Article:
JF: What led you to write Agriculture in the Midwest, 1815-1900?
DH: As an American historian and a native Midwesterner, I have been interested in the region for a long time. Although the agricultural history of the Midwest has been told in fragments, no one has attempted to write a comprehensive history of midwestern agricultural history. I decided to write an overview with sufficient specificity to provide readers with a broad understanding of the major events and developments that shaped the region’s agricultural history during the nineteenth century and relate that history to national historical developments. To create this narrative, I conducted considerable research in regional archives which I synthesized with pertinent secondary sources. By so doing, I wanted to focus historical understanding on the importance of the region’s agricultural history, because it has been little and often misunderstood if considered at all in American historical scholarship and public education.
JF: What is the argument of Agriculture in the Midwest, 1815-1900?
DH: The Midwest was a region that offered the promise of a better life based on easy access to rich farmland. Persistence, innovation, and agricultural education as well as political activism and government policy enabled success, even prosperity, for most farm men and women, but not all.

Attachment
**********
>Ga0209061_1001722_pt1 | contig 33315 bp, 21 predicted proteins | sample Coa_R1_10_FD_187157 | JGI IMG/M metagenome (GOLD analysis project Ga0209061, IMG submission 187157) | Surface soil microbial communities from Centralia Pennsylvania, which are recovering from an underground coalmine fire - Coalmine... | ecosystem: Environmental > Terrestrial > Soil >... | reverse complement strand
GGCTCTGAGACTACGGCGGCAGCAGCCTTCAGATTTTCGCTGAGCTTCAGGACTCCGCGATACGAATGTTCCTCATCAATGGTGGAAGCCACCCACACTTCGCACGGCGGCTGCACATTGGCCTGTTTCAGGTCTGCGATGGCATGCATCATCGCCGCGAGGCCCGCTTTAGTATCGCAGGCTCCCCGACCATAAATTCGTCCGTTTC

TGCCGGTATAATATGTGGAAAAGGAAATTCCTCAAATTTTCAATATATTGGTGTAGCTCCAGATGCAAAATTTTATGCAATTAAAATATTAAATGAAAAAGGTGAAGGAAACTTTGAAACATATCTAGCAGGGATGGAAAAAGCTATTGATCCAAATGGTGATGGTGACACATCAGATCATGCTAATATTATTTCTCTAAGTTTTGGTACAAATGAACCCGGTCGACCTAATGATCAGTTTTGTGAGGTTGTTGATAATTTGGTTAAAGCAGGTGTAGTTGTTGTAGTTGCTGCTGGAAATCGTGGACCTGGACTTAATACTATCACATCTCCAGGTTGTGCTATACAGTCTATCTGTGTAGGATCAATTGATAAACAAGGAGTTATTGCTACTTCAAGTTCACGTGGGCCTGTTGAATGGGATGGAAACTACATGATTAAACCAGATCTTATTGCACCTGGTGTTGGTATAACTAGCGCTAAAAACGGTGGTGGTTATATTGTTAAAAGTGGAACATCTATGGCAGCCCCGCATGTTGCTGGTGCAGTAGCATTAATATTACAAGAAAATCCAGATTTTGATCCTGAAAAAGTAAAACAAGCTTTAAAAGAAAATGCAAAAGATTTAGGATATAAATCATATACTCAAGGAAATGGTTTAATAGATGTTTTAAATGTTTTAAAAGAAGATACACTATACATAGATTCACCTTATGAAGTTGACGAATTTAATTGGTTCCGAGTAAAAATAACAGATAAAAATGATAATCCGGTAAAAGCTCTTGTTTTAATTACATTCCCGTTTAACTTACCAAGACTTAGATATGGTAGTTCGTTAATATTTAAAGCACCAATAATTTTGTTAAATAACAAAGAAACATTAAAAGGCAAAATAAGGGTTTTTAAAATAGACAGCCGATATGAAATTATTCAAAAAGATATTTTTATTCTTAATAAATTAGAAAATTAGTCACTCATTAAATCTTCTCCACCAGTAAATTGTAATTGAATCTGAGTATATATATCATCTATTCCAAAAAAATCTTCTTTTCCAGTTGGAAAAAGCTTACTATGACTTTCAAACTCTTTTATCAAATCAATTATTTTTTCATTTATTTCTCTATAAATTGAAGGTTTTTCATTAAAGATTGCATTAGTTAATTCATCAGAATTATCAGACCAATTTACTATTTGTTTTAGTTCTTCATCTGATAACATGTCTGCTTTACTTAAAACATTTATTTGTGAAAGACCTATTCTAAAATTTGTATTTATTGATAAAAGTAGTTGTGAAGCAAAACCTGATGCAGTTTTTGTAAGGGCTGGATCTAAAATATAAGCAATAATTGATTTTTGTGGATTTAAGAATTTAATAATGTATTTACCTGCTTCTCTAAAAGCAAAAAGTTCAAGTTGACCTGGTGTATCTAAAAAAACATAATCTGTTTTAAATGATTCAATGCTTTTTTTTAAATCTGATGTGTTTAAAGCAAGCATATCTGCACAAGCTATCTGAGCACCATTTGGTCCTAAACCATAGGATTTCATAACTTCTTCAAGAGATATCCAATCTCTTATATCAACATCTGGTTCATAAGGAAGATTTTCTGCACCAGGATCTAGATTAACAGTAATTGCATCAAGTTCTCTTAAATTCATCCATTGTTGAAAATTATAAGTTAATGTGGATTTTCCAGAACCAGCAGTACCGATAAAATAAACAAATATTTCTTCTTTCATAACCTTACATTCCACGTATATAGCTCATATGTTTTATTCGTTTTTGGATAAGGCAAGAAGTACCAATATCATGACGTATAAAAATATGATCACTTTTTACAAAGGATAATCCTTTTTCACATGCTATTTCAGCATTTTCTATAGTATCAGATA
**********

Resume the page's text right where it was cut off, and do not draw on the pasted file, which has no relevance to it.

JF: Why do we need to read Agriculture in the Midwest, 1815-1900?
DH: The United States is an urban nation. Few people know much about agriculture and even less about American agricultural history as a shaping force in the nation’s economic, social, and political development. This book discusses land policy, western expansion, livestock raising, technological change, the effects of the Civil War, utopian groups, Irish colonization, agricultural education, and political reform, among other topics, to show the significance of the region’s agricultural development to the broader landscape of American history during the nineteenth century.
JF: Why and when did you become an American historian?
DH: I decided to become an American historian as a graduate student when working on my master’s degree. I became fascinated with the People’s Party and its relationship to farmers in the South and Midwest. I continued my interest in American agricultural history when I worked on my Ph.D. and as a postdoctoral fellow in the history of science and technology at the Smithsonian Institution.
JF: What is your next project?
DH: I am working on a book manuscript titled “Agriculture during the American Revolution.”
JF: Thanks, Douglas!